Despite this blog’s name, we do have a child living in our home, our 16 year old niece, who has become like a daughter to us. We have committed to providing her with at least $60,000 for college, so this is regular savings allocation to accomplish this goal. We used to put this money in a 529 plan, but we’ve maxed out the tax benefits for this account, so now this money goes into a taxable account for now.
Student Loan: $820
I graduated law school with about $120,000 in debt. Crazy right? Really only $80,000 was from law school, plus we took out some other loans to fund other investment activities. I’ve written extensively about this if you’re interested. I graduated law school in 2018 and so far I’ve managed to pay of all but $32,000 of my student loans. After refinancing, the remaining balance is less than .5% APR in interest, so I’m in no rush to pay off this loan early. Plus if President Biden forgives any student loans, I would hate to miss out (although personally, I oppose non-targeted student loan forgiveness).
Our 16 year old gets a monthly allowance of $220. She is required to pay for all her own discretionary expenses, including clothing, sports gear, food with friends, entertainment, etc. This money is designed to give her the opportunity to balance spending and saving, while her mistakes will still be modest. For the moment she has heavily favored savings, resulting in nearly $3,000 saved in her bank account. She also gets $60/month because she decided to keep her old cell phone in exchange for taking the cash we would have used to buy her an upgraded phone. She also sees a counselor twice a month that costs $160/session, which is included in this budget.
We own two paid off older vehicles. As a result, this category isn’t very large, with half going into a separate account for insurance/maintenance, and the other half going to gas, metro transit, parking, tolls, etc.
This category is admittedly is fairly bloated. We have Verizon wireless (my spouse was adamant about using Verizon specifically) which costs a premium, and fiber internet, which of course isn’t cheap either. We also have regular cable TV (spouse’s request) and a broad array of video streaming subscriptions (Disney, HBO, Hulu, Netflix, etc.). If we had any issues with income, cutting back on these services would easily save us $200+/month.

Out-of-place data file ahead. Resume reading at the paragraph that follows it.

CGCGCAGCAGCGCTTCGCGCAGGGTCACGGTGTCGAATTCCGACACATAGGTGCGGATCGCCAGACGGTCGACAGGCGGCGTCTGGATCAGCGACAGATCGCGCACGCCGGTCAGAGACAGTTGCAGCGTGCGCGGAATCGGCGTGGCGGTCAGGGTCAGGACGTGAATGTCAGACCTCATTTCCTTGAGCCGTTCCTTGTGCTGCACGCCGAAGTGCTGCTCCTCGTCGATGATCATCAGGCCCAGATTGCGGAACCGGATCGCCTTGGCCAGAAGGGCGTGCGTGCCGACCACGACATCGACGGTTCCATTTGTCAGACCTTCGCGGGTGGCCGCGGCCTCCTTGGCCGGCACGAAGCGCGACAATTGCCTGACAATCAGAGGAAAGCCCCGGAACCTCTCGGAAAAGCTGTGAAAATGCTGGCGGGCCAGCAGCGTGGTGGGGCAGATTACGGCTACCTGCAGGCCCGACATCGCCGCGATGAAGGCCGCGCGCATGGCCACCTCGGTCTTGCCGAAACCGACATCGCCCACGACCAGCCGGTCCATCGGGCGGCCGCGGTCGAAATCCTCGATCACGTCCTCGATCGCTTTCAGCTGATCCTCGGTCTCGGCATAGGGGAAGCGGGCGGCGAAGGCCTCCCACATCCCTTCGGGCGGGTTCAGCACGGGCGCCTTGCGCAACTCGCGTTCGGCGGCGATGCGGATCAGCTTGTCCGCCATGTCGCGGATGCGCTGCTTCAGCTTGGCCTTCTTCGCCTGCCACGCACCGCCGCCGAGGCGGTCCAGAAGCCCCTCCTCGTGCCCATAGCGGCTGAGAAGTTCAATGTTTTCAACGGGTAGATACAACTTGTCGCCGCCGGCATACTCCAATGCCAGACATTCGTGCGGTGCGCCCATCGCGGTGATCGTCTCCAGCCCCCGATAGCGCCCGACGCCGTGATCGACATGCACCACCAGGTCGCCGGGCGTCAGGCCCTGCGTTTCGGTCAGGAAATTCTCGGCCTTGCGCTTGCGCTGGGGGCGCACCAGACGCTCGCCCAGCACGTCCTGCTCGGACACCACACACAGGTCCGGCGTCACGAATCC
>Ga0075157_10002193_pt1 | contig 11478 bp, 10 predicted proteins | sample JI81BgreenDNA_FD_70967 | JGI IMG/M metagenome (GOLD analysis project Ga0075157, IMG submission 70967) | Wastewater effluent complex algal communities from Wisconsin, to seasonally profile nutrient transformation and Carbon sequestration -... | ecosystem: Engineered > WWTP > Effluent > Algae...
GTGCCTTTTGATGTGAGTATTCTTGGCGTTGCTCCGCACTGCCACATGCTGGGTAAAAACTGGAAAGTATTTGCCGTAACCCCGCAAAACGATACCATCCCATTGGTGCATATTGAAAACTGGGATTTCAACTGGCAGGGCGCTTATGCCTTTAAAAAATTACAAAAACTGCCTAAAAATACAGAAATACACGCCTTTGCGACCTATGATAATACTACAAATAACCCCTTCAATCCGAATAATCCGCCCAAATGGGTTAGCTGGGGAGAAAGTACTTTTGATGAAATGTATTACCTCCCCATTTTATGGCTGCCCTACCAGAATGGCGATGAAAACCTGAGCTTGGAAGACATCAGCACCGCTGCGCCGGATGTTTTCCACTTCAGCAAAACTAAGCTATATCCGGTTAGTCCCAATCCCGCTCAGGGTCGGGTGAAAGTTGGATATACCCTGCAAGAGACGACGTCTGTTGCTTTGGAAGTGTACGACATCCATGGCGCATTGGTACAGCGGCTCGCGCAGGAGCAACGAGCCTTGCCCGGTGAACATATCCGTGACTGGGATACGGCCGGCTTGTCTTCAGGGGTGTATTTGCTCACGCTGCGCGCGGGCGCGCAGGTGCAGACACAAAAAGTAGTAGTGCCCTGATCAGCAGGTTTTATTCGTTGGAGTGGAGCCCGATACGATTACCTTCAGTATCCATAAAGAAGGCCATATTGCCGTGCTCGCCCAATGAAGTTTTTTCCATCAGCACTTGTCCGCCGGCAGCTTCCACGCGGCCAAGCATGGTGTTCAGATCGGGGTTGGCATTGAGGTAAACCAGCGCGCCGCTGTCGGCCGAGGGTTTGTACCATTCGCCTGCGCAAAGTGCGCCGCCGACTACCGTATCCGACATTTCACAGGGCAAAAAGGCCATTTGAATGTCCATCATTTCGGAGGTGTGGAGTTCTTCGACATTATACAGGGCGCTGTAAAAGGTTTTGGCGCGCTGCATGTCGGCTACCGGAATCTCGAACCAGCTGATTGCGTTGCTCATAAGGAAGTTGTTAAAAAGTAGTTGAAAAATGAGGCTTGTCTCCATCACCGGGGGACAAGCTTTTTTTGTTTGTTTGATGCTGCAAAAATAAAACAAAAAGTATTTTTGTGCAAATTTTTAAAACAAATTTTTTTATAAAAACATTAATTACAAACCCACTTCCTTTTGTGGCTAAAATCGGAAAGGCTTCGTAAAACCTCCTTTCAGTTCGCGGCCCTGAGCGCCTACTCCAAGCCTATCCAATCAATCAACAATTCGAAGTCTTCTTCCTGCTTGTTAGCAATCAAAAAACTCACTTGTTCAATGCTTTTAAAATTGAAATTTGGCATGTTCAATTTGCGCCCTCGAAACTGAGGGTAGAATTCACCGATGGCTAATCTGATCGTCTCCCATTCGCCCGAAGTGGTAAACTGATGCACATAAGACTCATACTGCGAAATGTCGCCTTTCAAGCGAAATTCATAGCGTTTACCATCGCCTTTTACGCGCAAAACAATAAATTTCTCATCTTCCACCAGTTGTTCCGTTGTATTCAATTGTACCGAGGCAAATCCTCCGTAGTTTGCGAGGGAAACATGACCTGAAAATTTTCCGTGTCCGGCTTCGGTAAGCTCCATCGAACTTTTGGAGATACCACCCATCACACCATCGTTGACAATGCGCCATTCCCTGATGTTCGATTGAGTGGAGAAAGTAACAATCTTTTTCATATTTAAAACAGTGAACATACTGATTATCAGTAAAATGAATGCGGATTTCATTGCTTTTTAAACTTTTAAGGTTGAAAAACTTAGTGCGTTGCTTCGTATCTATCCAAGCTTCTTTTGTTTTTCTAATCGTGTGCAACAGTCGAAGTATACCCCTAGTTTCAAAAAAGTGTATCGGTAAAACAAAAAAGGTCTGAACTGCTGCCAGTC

Pretty straight forward. We have two dogs and a cat. All three are on pet insurance plans that cover day-to-day care. Combine with food costs and it’s around $200/month.
This is for family expenses that doesn’t fall into discretionary categories. Think paper towels, toilet paper, detergent, etc.
We give $40/month to a few children that aren’t our own to help them with college or whatever they choose to pursue once they are older. We started doing this years ago because we live across the country, so we don’t get invited to their birthday parties or other special events. This was our way to help make up for what we would have normally given and maybe a bit more. We have been doing this since they were born, so their accounts are up to several thousand dollars each!
Life Insurance: $117
Get term life insurance if others rely on you, financially speaking. Period. It’s cheap and will give you peace of mind.
Credit Card Fees: $67
I subscribe to many credit cards that provide perks that I believe are worth more than the yearly cost. For example, I recently signed up for the Delta and American Airline credit cards. Both give me a massive sign-up bonus (covers like 10 years of fees), free bags on future flights ($60 round trip), and the Delta card gives me a free “buddy pass” each year. This approach isn’t for everyone, but if you’re interested in learning more, check out this article.